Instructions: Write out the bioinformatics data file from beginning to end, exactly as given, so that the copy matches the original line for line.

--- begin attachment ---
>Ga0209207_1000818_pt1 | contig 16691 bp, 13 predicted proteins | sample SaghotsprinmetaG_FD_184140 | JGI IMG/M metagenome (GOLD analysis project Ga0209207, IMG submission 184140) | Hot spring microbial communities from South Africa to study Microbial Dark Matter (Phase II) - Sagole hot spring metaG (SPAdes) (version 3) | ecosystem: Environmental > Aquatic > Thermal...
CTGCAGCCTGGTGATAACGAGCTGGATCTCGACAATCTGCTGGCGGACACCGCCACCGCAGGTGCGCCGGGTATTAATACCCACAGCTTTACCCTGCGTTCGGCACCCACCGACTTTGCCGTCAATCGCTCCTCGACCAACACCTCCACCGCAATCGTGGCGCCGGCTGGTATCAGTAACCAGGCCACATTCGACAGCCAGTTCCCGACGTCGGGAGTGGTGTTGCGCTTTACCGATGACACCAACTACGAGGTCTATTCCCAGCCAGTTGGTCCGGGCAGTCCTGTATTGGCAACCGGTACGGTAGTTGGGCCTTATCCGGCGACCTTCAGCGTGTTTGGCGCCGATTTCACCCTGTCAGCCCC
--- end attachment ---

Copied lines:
>Ga0209207_1000818_pt1 | contig 16691 bp, 13 predicted proteins | sample SaghotsprinmetaG_FD_184140 | JGI IMG/M metagenome (GOLD analysis project Ga0209207, IMG submission 184140) | Hot spring microbial communities from South Africa to study Microbial Dark Matter (Phase II) - Sagole hot spring metaG (SPAdes) (version 3) | ecosystem: Environmental > Aquatic > Thermal...
CTGCAGCCTGGTGATAACGAGCTGGATCTCGACAATCTGCTGGCGGACACCGCCACCGCAGGTGCGCCGGGTATTAATACCCACAGCTTTACCCTGCGTTCGGCACCCACCGACTTTGCCGTCAATCGCTCCTCGACCAACACCTCCACCGCAATCGTGGCGCCGGCTGGTATCAGTAACCAGGCCACATTCGACAGCCAGTTCCCGACGTCGGGAGTGGTGTTGCGCTTTACCGATGACACCAACTACGAGGTCTATTCCCAGCCAGTTGGTCCGGGCAGTCCTGTATTGGCAACCGGTACGGTAGTTGGGCCTTATCCGGCGACCTTCAGCGTGTTTGGCGCCGATTTCACCCTGTCAGCCCC